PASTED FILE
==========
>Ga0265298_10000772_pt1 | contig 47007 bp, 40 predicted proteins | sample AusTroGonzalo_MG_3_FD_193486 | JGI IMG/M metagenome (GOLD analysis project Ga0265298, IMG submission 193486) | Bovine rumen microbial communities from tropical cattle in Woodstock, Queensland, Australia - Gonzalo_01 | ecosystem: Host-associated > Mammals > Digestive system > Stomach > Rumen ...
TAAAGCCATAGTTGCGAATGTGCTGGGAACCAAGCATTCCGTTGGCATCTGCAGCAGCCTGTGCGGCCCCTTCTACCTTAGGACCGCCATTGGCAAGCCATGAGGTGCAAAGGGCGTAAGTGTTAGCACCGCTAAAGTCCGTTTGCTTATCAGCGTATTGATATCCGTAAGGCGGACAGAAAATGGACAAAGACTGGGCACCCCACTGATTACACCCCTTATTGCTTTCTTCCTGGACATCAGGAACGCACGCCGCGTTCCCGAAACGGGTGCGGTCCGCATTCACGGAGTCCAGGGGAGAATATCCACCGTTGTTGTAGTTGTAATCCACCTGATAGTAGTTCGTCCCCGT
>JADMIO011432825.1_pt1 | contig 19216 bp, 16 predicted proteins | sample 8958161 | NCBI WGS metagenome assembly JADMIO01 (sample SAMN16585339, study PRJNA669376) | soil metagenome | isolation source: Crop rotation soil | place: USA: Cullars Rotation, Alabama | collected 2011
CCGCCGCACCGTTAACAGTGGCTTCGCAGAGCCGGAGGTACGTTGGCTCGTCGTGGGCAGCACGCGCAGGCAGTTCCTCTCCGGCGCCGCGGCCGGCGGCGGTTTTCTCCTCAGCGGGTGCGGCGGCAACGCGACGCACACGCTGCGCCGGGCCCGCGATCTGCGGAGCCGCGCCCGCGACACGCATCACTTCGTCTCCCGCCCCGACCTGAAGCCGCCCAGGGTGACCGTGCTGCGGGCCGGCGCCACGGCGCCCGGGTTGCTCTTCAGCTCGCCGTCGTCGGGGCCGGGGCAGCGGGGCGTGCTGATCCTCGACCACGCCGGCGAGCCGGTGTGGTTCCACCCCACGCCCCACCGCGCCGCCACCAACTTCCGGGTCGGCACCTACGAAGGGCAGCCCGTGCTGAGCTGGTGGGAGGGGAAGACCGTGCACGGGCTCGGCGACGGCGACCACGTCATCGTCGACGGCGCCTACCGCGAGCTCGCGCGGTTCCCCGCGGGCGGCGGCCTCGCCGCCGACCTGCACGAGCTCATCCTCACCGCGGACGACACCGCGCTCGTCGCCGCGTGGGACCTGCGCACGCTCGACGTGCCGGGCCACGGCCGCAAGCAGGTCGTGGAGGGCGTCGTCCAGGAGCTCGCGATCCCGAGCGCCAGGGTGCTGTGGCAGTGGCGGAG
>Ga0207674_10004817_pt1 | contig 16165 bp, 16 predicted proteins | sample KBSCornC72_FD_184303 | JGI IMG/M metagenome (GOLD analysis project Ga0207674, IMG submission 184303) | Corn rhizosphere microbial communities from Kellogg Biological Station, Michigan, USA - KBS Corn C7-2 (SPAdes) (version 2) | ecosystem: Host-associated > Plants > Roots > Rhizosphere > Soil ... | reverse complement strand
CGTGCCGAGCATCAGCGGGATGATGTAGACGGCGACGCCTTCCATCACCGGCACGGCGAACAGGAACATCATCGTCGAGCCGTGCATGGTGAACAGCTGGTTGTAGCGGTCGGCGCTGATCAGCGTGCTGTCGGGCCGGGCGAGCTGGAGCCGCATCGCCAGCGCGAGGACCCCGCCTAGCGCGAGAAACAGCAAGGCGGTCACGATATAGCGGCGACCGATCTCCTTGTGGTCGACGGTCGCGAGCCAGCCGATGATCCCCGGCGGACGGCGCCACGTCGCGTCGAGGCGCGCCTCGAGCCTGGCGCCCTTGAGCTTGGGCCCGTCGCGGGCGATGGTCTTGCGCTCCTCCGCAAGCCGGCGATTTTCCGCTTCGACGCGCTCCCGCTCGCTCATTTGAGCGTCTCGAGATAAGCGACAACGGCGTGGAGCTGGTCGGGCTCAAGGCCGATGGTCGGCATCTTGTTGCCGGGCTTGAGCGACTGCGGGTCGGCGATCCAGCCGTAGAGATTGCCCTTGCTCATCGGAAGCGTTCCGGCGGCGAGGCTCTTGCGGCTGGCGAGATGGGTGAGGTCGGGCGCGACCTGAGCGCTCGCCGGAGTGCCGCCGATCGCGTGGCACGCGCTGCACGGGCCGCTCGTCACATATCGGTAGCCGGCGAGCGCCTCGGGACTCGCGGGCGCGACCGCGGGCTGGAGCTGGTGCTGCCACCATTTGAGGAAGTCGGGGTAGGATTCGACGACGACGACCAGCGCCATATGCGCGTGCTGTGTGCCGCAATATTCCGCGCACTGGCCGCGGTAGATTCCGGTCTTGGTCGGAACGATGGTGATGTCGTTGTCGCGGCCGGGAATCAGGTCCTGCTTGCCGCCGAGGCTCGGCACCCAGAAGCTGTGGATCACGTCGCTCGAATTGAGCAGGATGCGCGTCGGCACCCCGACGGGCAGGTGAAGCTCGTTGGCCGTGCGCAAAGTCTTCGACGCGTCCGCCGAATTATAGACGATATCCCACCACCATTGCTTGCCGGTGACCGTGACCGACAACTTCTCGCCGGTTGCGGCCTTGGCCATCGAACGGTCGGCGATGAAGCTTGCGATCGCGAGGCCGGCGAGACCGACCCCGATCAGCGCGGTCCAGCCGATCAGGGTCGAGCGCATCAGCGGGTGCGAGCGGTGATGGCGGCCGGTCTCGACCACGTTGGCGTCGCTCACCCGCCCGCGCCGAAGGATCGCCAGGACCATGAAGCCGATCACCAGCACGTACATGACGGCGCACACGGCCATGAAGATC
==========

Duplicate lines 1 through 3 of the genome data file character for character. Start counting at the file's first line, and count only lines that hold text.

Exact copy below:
>Ga0265298_10000772_pt1 | contig 47007 bp, 40 predicted proteins | sample AusTroGonzalo_MG_3_FD_193486 | JGI IMG/M metagenome (GOLD analysis project Ga0265298, IMG submission 193486) | Bovine rumen microbial communities from tropical cattle in Woodstock, Queensland, Australia - Gonzalo_01 | ecosystem: Host-associated > Mammals > Digestive system > Stomach > Rumen ...
TAAAGCCATAGTTGCGAATGTGCTGGGAACCAAGCATTCCGTTGGCATCTGCAGCAGCCTGTGCGGCCCCTTCTACCTTAGGACCGCCATTGGCAAGCCATGAGGTGCAAAGGGCGTAAGTGTTAGCACCGCTAAAGTCCGTTTGCTTATCAGCGTATTGATATCCGTAAGGCGGACAGAAAATGGACAAAGACTGGGCACCCCACTGATTACACCCCTTATTGCTTTCTTCCTGGACATCAGGAACGCACGCCGCGTTCCCGAAACGGGTGCGGTCCGCATTCACGGAGTCCAGGGGAGAATATCCACCGTTGTTGTAGTTGTAATCCACCTGATAGTAGTTCGTCCCCGT
>JADMIO011432825.1_pt1 | contig 19216 bp, 16 predicted proteins | sample 8958161 | NCBI WGS metagenome assembly JADMIO01 (sample SAMN16585339, study PRJNA669376) | soil metagenome | isolation source: Crop rotation soil | place: USA: Cullars Rotation, Alabama | collected 2011